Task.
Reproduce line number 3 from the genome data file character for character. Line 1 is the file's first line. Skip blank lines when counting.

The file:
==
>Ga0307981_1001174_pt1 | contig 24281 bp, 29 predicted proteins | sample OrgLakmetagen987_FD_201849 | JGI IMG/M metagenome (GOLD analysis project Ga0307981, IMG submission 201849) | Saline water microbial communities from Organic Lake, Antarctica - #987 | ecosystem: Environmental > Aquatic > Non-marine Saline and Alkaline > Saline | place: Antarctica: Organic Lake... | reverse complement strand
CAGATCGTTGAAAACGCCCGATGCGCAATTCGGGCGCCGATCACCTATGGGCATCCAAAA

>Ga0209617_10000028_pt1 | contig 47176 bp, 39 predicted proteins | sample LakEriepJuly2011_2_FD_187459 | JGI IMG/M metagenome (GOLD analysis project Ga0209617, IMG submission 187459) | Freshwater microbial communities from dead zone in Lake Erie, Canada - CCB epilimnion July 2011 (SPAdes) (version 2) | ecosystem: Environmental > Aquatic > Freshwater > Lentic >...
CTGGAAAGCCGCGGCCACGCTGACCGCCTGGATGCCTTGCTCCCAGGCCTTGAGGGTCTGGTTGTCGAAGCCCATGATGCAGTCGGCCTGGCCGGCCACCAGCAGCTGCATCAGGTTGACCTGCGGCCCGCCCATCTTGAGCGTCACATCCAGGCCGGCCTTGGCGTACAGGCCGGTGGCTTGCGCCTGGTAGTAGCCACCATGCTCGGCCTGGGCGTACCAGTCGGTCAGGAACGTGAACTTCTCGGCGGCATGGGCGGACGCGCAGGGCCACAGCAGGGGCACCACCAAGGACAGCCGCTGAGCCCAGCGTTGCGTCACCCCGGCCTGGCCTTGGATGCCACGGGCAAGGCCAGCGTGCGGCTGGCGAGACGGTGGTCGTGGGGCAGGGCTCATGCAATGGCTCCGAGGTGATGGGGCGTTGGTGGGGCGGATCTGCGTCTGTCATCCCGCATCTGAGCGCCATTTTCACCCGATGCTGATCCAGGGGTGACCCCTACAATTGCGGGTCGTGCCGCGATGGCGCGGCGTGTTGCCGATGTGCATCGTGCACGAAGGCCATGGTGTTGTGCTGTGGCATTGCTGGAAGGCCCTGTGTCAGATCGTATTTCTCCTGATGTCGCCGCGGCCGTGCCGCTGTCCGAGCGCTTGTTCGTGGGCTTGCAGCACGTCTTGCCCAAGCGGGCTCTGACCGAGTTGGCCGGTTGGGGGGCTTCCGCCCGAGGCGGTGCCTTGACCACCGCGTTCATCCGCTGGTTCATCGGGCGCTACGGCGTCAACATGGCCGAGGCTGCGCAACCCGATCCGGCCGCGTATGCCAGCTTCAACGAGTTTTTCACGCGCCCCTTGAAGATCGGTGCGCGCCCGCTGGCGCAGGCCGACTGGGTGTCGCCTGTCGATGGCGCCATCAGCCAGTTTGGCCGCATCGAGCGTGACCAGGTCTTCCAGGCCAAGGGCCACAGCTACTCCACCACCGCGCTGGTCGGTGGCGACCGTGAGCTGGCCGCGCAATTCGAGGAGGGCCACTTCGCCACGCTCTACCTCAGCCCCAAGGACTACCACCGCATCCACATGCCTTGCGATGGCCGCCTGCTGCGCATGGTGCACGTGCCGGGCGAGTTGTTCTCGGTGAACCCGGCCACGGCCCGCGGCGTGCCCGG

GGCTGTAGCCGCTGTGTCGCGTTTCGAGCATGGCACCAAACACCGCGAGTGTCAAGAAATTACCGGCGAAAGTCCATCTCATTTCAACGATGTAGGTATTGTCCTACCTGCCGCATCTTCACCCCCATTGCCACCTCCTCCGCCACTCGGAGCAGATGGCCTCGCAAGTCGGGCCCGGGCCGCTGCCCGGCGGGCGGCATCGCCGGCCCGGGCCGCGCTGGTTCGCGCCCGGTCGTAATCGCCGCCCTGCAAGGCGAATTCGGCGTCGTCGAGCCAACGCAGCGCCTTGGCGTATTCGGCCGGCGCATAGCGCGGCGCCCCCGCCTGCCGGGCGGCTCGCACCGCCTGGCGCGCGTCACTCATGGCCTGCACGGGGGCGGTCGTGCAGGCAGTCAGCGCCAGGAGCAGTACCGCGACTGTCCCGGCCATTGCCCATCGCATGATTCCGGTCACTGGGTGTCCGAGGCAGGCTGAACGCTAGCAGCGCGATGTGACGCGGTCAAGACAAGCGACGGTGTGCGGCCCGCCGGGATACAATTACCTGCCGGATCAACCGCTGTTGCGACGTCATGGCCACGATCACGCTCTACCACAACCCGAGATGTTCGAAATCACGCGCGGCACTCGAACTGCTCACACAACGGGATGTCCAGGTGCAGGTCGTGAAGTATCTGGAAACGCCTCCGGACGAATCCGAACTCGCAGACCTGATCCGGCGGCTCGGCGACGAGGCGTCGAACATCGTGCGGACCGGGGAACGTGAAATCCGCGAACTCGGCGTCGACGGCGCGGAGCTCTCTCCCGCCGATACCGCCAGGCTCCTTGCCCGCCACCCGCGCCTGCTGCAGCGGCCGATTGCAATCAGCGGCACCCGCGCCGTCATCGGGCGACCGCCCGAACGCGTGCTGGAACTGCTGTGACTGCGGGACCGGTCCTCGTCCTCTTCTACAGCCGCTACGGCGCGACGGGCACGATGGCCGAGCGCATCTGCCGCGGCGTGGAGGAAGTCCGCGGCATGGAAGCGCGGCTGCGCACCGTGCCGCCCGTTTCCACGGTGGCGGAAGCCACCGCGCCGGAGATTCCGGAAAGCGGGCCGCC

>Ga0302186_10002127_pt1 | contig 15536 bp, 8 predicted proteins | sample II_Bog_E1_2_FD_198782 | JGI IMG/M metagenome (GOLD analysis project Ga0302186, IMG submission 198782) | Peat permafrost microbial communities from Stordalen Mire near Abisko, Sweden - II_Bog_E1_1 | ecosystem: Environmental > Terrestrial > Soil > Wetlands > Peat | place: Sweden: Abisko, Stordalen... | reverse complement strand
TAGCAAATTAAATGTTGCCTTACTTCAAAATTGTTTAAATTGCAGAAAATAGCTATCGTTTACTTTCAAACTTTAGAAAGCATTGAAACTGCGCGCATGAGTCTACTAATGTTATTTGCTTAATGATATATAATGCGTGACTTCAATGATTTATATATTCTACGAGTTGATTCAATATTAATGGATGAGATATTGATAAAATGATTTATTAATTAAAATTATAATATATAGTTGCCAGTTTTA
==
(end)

>Ga0209617_10000028_pt1 | contig 47176 bp, 39 predicted proteins | sample LakEriepJuly2011_2_FD_187459 | JGI IMG/M metagenome (GOLD analysis project Ga0209617, IMG submission 187459) | Freshwater microbial communities from dead zone in Lake Erie, Canada - CCB epilimnion July 2011 (SPAdes) (version 2) | ecosystem: Environmental > Aquatic > Freshwater > Lentic >...